Click DNA and RNA Ligation

Ligation of an oligo containing a 5’-azide with an oligo containing a 3’-propargyl group using Click Chemistry leads to a triazole linkage that has been shown to have in vivo biocompatibility.  This technique has been used to synthesize DNA constructs up to 300 bases in length.  When the resultant triazole linkage was placed in a PCR template, various polymerases were able to copy the sequence correctly.  The linkage has also been shown to be compatible with transcription and rolling circle amplification, as well as gene expression in E. coli.  In the RNA world, a hammerhead ribozyme containing the triazole linkage at the substrate cleavage site has been shown to retain its activity.  A large variety of applications is envisaged for this biocompatible chemical ligation.  Support for this technology is offered with the help of Tom Brown’s group at the University of Southampton.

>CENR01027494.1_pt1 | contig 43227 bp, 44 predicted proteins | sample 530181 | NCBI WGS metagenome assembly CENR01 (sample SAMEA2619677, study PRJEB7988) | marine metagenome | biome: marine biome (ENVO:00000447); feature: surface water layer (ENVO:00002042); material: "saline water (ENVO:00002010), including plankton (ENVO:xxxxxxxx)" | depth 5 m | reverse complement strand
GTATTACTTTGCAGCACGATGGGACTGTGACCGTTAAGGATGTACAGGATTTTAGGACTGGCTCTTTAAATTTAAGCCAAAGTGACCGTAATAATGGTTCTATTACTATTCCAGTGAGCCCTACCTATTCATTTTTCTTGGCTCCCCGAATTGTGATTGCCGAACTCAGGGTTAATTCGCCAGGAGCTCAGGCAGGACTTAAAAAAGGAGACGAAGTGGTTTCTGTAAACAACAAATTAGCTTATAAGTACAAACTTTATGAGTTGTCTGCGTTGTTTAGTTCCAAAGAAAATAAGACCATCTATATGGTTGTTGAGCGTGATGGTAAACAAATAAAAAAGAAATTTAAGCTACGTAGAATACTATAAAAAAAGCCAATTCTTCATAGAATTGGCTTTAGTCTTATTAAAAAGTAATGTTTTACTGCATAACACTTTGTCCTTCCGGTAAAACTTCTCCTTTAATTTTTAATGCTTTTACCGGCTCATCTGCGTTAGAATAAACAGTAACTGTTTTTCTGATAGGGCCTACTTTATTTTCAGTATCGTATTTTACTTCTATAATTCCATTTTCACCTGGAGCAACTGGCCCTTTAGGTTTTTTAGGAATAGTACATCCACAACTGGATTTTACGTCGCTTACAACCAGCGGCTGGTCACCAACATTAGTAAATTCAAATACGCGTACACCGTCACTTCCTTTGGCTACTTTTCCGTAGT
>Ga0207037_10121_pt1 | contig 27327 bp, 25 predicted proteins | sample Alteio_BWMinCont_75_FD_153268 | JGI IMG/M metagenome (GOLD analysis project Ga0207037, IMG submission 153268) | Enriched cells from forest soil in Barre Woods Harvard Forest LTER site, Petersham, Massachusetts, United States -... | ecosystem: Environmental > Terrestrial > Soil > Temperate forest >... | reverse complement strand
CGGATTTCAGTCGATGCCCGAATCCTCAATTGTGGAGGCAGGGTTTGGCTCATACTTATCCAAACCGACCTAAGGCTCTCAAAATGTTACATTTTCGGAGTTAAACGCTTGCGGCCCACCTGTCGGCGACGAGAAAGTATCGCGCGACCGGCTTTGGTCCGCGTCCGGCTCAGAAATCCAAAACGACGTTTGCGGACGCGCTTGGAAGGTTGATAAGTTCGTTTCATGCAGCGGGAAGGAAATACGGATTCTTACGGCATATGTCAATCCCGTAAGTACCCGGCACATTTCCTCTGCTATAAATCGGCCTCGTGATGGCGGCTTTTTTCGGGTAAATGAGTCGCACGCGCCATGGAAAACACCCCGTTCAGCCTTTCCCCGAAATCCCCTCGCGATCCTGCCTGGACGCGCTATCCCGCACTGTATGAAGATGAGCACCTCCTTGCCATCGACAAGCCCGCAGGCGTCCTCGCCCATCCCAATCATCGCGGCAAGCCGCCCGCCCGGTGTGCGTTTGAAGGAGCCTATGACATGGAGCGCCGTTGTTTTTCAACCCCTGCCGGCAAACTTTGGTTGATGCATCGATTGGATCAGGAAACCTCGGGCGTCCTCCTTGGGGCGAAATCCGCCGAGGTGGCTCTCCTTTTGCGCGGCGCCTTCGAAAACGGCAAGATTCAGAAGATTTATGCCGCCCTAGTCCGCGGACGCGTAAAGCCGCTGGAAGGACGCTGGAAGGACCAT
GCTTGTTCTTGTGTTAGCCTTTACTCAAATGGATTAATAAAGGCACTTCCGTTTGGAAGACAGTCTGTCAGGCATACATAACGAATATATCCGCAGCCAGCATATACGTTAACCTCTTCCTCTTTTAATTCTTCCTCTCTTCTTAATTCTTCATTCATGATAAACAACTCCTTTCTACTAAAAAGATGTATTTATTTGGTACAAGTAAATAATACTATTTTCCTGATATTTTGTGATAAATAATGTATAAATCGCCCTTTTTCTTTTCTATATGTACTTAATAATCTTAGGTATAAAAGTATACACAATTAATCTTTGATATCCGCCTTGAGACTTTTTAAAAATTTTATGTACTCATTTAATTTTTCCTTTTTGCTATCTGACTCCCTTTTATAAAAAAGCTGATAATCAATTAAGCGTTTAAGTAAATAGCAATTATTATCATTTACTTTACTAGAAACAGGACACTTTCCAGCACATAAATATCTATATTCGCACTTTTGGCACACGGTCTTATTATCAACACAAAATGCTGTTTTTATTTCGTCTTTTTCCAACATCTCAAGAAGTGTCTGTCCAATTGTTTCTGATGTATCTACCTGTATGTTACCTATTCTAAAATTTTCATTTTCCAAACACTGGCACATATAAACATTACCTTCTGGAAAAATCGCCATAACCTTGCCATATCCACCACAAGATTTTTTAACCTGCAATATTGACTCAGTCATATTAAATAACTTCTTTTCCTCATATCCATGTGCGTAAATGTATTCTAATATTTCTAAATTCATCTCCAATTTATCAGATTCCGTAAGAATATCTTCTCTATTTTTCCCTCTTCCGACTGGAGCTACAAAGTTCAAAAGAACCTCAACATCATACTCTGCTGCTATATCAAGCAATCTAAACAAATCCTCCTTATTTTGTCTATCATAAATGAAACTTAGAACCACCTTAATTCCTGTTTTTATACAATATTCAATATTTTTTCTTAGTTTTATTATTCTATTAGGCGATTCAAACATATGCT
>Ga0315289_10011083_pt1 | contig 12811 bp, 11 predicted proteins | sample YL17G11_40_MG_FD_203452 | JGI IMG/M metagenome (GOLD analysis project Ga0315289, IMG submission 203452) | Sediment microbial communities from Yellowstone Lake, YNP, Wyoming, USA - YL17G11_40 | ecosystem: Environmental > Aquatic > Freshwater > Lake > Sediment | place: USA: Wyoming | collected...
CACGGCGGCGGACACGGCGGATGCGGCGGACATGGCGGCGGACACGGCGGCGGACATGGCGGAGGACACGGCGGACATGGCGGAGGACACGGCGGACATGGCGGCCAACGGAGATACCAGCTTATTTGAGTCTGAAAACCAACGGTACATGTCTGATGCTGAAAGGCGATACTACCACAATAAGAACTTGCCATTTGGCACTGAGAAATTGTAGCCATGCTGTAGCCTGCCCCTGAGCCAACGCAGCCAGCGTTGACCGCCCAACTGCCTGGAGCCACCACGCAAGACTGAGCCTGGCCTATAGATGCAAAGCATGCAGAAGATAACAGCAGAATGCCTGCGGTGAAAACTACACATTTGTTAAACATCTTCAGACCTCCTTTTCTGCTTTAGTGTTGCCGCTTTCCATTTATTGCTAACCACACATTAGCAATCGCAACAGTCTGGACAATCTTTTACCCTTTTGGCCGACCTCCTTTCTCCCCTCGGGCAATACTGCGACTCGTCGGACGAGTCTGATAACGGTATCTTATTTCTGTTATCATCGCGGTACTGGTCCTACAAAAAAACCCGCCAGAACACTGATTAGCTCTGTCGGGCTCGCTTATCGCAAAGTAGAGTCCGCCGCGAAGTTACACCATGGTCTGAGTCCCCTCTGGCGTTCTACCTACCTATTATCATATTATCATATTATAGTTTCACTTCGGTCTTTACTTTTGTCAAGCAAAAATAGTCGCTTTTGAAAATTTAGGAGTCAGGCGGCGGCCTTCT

(1) A.H. El-Sagheer, A.P. Sanzone, R. Gao, A. Tavassoli, and T. Brown, Proc Natl Acad Sci U S A, 2011, 108, 11338-43.

(2) A.H. el-Sagheer, and T. Brown, Chem Commun (Camb), 2011, 47, 12057-8.

(3) A.P. Sanzone, A.H. El-Sagheer, T. Brown, and A. Tavassoli, Nucleic Acids Res, 2012.

(4) A. Dallmann, et al., Chemistry, 2011, 17, 14714-7.

(5) A.H. El-Sagheer, and T. Brown, Proc Natl Acad Sci U S A, 2010, 107, 15329-34.

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